Microsoft Office Tutorials and References

In Depth Information

**Emphasizing Top Values in Charts**

Figure 9-20:
This chart highlights the top five quarters with different font and labeling.

Figure 9-21:
Using the LARGE function returns the
nth largest number from a dataset.

The idea is fairly simple. In order to identify the top five values in a dataset, you first need to identify

the fifth largest number (LARGE function to the rescue) and then test each value in the dataset to see

if it’s bigger than the fifth largest number. Here’s what you do:

1.
Build a chart feeder that consists of formulas that link back to your raw data. The feeder

should have two columns: one to hold data that isn’t in the top five and one to hold data

that is in the top five (see Figure 9-22).

2.
In the first row of the chart feeder, enter the formulas shown in Figure 9-22.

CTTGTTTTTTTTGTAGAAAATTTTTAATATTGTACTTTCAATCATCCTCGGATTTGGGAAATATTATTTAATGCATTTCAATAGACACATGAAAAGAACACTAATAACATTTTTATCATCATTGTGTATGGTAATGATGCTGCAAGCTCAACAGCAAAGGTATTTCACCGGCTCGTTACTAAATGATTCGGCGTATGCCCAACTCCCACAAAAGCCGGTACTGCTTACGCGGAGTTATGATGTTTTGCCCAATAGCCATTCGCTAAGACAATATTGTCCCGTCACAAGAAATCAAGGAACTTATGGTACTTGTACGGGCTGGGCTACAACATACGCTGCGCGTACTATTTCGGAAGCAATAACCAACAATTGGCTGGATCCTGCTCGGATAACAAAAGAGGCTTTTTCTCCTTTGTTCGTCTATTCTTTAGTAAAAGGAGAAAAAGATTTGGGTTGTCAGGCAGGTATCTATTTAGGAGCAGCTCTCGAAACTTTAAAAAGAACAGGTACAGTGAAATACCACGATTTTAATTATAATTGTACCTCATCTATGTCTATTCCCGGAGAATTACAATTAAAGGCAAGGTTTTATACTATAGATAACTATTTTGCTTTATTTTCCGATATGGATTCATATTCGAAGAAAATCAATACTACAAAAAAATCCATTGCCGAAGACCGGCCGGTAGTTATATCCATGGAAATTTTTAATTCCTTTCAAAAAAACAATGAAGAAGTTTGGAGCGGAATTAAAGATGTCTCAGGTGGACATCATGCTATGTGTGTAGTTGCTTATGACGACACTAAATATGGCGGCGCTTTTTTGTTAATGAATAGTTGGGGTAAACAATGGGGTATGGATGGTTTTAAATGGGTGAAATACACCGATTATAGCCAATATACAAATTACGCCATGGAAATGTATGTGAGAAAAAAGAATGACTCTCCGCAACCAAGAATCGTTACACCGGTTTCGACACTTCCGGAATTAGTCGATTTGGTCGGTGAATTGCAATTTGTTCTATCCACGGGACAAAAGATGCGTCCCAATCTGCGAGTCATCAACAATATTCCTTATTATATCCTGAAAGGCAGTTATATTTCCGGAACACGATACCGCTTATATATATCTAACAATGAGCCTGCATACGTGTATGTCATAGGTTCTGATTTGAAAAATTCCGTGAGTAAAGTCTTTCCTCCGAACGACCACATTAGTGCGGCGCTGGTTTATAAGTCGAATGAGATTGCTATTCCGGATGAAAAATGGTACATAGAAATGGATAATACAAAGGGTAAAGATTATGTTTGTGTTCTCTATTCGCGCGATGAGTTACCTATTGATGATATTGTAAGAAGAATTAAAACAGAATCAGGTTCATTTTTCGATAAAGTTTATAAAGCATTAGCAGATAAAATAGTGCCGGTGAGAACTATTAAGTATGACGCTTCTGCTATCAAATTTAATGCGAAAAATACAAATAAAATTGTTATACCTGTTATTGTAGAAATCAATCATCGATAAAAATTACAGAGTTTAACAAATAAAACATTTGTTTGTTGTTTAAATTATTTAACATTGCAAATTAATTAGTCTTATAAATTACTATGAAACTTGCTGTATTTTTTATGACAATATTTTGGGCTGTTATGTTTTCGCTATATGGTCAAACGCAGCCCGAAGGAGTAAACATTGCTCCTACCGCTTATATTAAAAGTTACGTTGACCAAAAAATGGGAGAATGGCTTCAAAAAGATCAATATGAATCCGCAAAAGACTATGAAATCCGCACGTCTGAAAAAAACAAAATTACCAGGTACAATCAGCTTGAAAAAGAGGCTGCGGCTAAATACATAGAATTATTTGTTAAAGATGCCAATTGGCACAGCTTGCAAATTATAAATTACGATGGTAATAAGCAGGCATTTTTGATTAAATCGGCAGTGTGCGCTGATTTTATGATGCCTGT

The formula for the first column (F4) checks to see if the value in cell C4 is less than the

number returned by the LARGE formula (the fifth largest value). If it is, the value in cell C4 is

returned. Otherwise, NA is used. The formula for the second column works in the same way,

except the IF statement is reversed: If the value in cell C4 is greater than or equal to the

number returned by the LARGE formula, then the value is returned; otherwise NA is used.

3.
Copy the formulas down to fill the table.